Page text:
Studying her design, he said, “You could bring out the—”
“Do I give you pointers on world domination?”
“Moonshine could be the official drink, to pay tribute to your family.”
Hazel eyes crinkled at the corner. “So you do know who the Dukes of Hazzard County are.”
She couldn’t stay mad at him. A point her favor, and in his since he was the beneficiary of her benevolence.
“Boredom struck last night. I bought the series, as one does.”
Her head dipped as she sketched, adding more flowers to the second tier. “I’m surprised you didn’t hire the actors to come to your house.”
“Don’t be ridiculous,” he snapped, and then clamped his jaw shut.
She glanced up at him. “I was teasing you, Sebastian.”
Like Jules had told her to do. “Noted.” Placing his hands behind his back, he wandered around her flat. “May I ask you a question?”
“Only if it isn’t an insult.”
“Rather narrow parameters you’ve given me.”
Sighing, she placed her pencil to the side. “Just ask.”
“Have you made up your mind, or did our impromptu kiss persuade you not to take my offer?”
She smiled, small and tight. “I’m surprised you didn’t ask who the other man was, then again, you don’t concern yourself with stuff like that, do you? You probably expect me to break up with him and be with you, because it’s on your to-do list.”
Ordinarily, yes, but this was no ordinary circumstance. Everything was on the line. “Okay, who’s the other man, and when can I meet him?”
Her face paled, and then turned red. “His name is Jules, and you can’t, because he doesn’t live around here.”
He kept his expression neutral, despite never being happier at being categorized as the other man. “Sure you’re not making him up?”
She straightened. “No.”
“No, you’re not sure?”
One cheek hallowed. Oh yeah, he’d ticked her off. She was chewing on the inside of her mouth. A bad habit he’d once told her to stop. “He’s real.”
“But I can’t meet him?”
“I told you he doesn’t live around here.”
“That’s not a problem for me. I own a jet.”
She chewed harder and he inwardly winced. She really needed to stop. “Did you ever think that maybe I didn’t enjoy kissing you?”
Her mouth fell open. “God, you’re conceited.”
Guilty. “I’m right, aren’t I?” He took a step closer to her. “You enjoyed every minute of our kiss. In fact, I’d bet you’d like to do it again.”
She shook her head. “I would not,” she said faintly, but the lie was loud in her tone.
He smiled, confident as he’d ever been. “Say yes, Daisy.”
“I’m not kissing you again.”
“Say yes to this.” He dug a box out of his pocket and opened it. Her eyes widened at the pink diamond inside. “Pretend to be mine while you really get to know me. Who knows, maybe next time, you’ll be the one to kiss me.” He set the box down on the counter and strolled out of her flat, without waiting for an answer.
He was barely in his car before Daisy texted him. Well, not him, Jules. He frowned.
Daisy: I really need someone to talk to. Can I call you?
It was time to let doubt enter their relationship.
Jules: Actually, no. I’m rather busy at moment.
Daisy: Oh. Sorry, I thought you’d be home from work by now.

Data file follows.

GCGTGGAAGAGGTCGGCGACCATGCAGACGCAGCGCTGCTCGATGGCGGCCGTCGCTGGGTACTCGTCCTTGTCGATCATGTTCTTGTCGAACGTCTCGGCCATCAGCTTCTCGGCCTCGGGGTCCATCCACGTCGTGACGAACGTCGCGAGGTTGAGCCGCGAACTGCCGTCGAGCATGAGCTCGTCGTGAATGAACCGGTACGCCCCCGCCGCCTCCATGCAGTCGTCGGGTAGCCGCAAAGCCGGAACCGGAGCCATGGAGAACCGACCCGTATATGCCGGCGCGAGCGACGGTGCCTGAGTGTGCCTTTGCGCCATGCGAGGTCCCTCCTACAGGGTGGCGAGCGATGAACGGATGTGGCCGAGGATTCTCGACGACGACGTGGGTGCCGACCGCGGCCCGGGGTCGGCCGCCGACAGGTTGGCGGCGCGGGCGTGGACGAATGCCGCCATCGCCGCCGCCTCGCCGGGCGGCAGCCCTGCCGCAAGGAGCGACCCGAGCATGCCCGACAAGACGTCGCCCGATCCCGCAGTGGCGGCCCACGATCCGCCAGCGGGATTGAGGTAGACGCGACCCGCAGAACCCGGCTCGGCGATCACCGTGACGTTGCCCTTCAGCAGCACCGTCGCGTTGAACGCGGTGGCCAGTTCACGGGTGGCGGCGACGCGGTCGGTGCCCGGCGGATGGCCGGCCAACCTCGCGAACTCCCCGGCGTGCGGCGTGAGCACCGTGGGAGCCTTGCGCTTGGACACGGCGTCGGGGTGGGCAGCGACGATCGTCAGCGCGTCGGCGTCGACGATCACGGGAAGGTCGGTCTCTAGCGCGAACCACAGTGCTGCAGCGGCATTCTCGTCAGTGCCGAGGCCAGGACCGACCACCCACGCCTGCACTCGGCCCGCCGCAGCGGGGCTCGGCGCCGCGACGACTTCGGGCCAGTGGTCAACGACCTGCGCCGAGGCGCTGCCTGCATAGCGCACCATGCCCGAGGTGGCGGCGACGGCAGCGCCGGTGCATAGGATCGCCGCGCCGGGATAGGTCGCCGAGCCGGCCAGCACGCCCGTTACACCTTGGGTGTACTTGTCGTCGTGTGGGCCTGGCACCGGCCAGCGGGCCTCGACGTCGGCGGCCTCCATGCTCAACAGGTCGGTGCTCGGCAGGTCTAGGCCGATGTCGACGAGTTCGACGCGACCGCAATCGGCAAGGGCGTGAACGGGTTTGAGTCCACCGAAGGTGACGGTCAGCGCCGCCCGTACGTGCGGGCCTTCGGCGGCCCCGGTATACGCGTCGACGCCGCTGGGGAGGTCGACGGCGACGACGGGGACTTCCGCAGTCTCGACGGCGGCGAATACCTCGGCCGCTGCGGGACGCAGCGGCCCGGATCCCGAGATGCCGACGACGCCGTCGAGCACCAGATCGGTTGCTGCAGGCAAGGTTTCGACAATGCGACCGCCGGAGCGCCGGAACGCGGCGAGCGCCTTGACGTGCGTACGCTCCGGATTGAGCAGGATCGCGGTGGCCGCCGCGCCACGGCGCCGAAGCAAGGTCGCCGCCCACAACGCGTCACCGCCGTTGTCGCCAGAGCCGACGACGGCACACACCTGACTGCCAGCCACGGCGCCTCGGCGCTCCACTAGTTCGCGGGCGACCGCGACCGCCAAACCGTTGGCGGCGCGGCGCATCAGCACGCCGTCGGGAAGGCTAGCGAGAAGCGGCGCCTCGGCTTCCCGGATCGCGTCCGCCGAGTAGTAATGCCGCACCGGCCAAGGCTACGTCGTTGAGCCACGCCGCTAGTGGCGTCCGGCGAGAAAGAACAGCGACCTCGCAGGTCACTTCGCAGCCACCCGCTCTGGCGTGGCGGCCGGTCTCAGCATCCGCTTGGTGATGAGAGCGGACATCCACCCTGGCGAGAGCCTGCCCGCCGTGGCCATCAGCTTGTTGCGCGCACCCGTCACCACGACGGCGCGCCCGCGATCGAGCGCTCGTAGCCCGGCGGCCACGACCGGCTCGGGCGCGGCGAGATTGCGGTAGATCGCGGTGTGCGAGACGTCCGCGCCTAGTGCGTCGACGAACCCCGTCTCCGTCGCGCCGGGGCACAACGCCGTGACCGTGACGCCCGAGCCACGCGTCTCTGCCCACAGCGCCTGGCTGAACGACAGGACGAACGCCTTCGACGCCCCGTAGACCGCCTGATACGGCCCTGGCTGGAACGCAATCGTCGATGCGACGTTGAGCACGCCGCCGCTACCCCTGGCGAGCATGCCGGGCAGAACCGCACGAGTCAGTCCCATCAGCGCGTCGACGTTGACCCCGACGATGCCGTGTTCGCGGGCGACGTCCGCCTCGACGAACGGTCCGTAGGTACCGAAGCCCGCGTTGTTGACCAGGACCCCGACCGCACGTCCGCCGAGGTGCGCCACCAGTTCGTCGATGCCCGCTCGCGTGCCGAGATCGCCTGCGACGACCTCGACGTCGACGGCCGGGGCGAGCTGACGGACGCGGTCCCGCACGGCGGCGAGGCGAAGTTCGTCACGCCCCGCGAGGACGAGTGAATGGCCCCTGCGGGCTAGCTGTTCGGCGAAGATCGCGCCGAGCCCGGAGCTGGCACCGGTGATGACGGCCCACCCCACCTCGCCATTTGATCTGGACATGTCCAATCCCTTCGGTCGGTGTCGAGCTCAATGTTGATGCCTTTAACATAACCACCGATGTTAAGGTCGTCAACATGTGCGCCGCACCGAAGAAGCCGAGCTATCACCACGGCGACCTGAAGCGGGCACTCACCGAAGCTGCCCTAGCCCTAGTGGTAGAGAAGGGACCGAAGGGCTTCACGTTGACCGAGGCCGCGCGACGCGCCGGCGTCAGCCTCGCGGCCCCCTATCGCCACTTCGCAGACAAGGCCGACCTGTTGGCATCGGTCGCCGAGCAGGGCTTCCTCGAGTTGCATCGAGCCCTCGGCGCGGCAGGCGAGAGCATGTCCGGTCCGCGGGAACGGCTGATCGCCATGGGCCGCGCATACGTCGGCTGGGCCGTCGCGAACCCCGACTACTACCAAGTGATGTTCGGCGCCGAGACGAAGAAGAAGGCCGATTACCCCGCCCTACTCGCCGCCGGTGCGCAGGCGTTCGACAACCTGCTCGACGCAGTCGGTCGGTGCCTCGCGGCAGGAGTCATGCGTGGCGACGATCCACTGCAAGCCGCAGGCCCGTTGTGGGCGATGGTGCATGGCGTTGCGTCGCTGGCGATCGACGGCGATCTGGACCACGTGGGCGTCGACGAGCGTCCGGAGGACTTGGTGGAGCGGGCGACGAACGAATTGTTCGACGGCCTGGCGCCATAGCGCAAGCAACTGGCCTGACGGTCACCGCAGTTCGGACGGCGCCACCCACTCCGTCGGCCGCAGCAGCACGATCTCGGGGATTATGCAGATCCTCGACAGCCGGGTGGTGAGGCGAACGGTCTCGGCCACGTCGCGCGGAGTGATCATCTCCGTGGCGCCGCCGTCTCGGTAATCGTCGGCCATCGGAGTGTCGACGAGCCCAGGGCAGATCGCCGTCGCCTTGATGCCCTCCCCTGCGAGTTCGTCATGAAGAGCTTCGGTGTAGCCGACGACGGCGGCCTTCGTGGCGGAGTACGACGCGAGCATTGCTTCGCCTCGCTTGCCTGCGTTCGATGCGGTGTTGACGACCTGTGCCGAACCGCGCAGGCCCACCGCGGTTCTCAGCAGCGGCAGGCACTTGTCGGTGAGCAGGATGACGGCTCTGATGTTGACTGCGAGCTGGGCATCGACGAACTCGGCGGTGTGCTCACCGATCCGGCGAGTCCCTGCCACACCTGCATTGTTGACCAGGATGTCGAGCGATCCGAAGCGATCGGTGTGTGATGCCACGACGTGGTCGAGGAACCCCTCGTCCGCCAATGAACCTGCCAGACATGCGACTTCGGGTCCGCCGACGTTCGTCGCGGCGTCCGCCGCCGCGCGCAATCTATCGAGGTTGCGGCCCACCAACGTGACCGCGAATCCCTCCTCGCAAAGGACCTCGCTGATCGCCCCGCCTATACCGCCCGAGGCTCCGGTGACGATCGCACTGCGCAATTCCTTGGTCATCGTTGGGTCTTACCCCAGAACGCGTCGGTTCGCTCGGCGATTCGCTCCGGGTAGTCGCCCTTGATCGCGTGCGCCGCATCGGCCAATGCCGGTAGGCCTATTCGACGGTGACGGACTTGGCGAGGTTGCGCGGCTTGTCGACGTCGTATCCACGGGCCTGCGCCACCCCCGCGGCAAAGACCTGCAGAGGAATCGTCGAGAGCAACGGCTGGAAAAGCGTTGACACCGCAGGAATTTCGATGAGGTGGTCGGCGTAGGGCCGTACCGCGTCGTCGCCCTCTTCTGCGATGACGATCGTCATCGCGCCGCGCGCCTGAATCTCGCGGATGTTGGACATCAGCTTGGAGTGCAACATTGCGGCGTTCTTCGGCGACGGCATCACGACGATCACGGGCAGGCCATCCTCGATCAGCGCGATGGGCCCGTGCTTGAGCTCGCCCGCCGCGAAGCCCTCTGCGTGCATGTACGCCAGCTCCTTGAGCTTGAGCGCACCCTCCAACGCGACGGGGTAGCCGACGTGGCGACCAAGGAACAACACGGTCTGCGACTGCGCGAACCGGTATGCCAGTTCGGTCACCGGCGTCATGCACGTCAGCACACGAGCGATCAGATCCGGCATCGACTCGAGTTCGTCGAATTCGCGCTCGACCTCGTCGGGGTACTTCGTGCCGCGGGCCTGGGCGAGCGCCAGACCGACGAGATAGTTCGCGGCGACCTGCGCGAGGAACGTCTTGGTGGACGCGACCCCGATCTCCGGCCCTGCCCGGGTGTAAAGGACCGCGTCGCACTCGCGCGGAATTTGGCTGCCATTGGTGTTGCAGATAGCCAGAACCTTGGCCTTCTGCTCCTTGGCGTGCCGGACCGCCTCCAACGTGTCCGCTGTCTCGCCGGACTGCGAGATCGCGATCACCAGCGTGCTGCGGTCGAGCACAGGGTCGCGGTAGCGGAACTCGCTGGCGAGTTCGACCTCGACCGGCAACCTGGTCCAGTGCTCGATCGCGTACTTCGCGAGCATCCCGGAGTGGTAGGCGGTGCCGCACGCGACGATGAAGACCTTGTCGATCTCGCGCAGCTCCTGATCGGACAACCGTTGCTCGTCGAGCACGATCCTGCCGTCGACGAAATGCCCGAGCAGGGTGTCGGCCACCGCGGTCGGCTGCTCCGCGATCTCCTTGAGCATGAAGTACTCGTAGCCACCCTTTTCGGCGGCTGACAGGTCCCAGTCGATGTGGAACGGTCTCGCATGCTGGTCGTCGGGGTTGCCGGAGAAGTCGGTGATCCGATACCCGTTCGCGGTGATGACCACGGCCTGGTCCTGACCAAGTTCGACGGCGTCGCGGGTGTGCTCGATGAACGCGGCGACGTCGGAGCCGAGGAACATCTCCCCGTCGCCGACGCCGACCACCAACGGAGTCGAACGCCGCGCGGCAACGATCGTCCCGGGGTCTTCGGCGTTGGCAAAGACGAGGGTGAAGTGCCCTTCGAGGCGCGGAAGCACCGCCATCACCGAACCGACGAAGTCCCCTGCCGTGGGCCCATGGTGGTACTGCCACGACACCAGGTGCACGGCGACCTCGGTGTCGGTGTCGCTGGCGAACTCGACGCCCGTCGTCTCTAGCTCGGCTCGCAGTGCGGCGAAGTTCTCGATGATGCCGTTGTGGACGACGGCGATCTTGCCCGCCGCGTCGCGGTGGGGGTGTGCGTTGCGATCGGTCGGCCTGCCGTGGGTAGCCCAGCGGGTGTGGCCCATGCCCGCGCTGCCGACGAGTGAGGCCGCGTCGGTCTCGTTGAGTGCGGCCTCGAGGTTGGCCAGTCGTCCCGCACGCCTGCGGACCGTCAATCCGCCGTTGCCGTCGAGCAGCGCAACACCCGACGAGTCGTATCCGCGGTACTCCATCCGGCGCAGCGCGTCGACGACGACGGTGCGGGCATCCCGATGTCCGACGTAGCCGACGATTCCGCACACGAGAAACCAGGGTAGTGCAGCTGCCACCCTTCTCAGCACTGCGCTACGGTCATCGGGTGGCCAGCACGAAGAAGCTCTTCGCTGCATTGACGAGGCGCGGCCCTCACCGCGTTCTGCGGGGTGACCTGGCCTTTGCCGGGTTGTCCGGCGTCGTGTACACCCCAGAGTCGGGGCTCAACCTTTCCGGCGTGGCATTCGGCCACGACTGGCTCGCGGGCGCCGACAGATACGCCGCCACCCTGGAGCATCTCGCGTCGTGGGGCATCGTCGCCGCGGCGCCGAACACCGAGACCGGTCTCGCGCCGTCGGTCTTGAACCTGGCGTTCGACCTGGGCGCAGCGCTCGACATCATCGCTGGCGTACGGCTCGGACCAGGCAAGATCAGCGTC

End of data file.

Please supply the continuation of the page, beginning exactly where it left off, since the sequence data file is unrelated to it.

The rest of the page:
Jules: I’m out with some friends. New club in Mayfair.
Daisy: Oh. Okay. Well, I’ll talk to you later.
Jules: Probably not tonight. How about I text you when I have a moment?
Daisy: Sure. Have fun.
Jules: Thanks. Bye!
Hating himself, Sebastian threw his phone in the passenger seat beside him, and started up the Mercedes.
He was taking a big risk by doing this, the biggest he’d ever taken. In the end, he could be without Romanov Industries and Daisy—if he ever manned up and revealed his deception.
At precisely nine o’clock the next morning, Sebastian parked his Mercedes beside Daisy’s Honda. He got out and walked along the tree-lined path. A few minutes later, he caught sight of her, sitting beside a headstone, flowers in her lap, and her head bent.
He paused, not wanting to intrude upon her prayers or private thoughts. Perhaps he’d been too hasty in coming. Only he knew that she visited her parents’ graves once a month, on the fifteenth, which was today
The wind picked up, sending a few petals from the bouquet in his hand floating.
Daisy lifted her head, her eyes meeting his. An O formed on her mouth, and then a little smile. She waved at him.
Still feeling like an intruder, he shuffled over and kneeled beside her. “Good morning,” he said softly, and then read the inscription on the headstone. Words like Beloved Mother and Beloved Father jumped out at him, as well as the dates. God, her parents had been young and so had she.
His heart constricted for her.
“Morning,” she said. The wind gently blew, her scent of vanilla and honey reaching him. “How did you know I was here?”
Damn it, he was tired of lying, but the end justified the means. She needed him. “Zoe informed me that you’d be here this morning instead of your flat right as I was leaving.”
“Oh.” Her lips trembled.
He handed her the bouquet. “These are for your parents.”
“Thank you.” She took the bouquet and placed it beside hers in the urn situated between the two headstones. Her shoulders shook a little and he reached for her hand, lacing his fingers through hers.
“I’m sorry about your parents.”
“Thank you,” she said again, her voice whisper-thin now. “After all these years, I shouldn’t feel like crying. I know my parents are in Heaven, happy and with each other. I know this, but…I’m tired of being alone, Sebastian.”
As was he. He could be surrounded by business colleagues, friends, or extended family, yet still feel so damn alone that it left an acrid taste in his mouth.
He swallowed. “I know this might not mean much, but right now, at this moment, you’re not alone. I’m…I’m here for you.”
She turned and gazed up at him, tears threatening to spill over black lashes. Today her sweater was dark blue and she wore even darker jeans, with little black flats on her feet. The chopsticks in her hair were black as well. Such a somber sight she was and that manage to break off a little piece of his heart.